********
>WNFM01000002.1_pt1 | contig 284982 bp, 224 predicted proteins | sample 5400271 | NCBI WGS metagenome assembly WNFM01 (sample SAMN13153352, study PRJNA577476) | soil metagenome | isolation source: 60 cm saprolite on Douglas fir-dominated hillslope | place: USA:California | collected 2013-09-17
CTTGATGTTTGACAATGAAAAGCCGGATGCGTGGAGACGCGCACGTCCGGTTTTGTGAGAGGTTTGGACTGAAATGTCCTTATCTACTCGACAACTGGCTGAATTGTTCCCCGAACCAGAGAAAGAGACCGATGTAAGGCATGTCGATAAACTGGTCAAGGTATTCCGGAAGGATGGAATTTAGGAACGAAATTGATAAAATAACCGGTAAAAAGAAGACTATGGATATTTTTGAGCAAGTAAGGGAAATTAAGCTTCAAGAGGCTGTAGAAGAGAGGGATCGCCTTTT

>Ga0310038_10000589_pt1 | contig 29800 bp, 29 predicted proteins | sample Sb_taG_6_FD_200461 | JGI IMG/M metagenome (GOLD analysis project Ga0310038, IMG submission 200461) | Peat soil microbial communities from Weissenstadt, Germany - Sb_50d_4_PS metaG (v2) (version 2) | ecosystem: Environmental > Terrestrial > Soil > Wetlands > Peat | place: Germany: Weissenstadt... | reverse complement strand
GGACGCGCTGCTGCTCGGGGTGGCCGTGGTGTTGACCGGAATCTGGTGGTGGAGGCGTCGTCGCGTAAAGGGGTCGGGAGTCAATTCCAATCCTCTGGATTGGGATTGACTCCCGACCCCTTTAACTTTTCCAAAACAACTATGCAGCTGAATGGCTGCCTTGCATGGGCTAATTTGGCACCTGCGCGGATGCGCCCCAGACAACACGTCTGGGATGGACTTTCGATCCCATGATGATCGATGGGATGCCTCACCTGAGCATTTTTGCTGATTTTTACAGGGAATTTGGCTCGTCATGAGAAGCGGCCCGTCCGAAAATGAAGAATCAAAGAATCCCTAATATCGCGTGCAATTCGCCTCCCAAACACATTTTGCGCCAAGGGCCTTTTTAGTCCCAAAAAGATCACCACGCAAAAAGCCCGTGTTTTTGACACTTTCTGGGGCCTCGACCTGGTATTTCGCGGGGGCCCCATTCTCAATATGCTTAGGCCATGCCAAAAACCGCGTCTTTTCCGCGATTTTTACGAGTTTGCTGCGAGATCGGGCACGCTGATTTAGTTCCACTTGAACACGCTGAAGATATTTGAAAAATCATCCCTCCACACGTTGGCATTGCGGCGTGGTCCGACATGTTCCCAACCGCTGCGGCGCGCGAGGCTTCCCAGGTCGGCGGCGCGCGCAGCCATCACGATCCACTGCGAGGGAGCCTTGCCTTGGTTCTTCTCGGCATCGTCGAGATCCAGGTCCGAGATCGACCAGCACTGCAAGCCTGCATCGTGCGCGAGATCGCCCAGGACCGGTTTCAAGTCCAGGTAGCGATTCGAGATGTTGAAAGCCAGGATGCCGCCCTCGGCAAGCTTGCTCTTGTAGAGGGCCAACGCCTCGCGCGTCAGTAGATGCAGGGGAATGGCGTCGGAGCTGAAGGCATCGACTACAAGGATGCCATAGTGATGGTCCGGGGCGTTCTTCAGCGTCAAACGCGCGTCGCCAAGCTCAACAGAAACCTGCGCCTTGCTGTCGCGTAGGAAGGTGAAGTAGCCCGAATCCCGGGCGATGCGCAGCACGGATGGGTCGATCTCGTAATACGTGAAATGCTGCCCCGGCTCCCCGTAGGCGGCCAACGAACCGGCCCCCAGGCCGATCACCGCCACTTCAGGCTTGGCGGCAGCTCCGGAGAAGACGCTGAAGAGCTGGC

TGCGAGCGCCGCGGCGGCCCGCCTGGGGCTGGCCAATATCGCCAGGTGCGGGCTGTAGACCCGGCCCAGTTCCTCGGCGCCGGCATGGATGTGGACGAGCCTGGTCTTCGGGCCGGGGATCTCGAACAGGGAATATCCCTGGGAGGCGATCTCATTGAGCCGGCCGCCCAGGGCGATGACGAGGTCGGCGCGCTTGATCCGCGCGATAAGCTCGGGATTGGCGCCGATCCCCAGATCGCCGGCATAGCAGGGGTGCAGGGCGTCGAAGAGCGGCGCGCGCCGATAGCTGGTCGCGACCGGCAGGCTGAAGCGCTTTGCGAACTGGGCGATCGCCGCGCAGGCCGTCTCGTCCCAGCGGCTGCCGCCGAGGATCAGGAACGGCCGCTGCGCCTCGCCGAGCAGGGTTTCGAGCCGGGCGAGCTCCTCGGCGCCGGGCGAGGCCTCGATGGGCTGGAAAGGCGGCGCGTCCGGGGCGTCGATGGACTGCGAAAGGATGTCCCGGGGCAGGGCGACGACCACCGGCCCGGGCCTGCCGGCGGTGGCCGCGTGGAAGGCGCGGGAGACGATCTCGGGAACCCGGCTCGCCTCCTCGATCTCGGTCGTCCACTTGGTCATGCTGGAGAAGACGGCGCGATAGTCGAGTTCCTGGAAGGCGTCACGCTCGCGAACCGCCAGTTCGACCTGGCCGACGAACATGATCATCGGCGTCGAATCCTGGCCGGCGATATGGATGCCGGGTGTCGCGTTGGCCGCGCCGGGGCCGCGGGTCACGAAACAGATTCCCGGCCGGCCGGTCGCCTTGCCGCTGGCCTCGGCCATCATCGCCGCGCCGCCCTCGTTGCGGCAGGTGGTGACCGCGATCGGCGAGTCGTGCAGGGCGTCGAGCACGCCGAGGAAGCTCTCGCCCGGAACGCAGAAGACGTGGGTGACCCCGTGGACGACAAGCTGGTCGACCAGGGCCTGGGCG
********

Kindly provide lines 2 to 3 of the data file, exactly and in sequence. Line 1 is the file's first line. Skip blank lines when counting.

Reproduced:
CTTGATGTTTGACAATGAAAAGCCGGATGCGTGGAGACGCGCACGTCCGGTTTTGTGAGAGGTTTGGACTGAAATGTCCTTATCTACTCGACAACTGGCTGAATTGTTCCCCGAACCAGAGAAAGAGACCGATGTAAGGCATGTCGATAAACTGGTCAAGGTATTCCGGAAGGATGGAATTTAGGAACGAAATTGATAAAATAACCGGTAAAAAGAAGACTATGGATATTTTTGAGCAAGTAAGGGAAATTAAGCTTCAAGAGGCTGTAGAAGAGAGGGATCGCCTTTT

>Ga0310038_10000589_pt1 | contig 29800 bp, 29 predicted proteins | sample Sb_taG_6_FD_200461 | JGI IMG/M metagenome (GOLD analysis project Ga0310038, IMG submission 200461) | Peat soil microbial communities from Weissenstadt, Germany - Sb_50d_4_PS metaG (v2) (version 2) | ecosystem: Environmental > Terrestrial > Soil > Wetlands > Peat | place: Germany: Weissenstadt... | reverse complement strand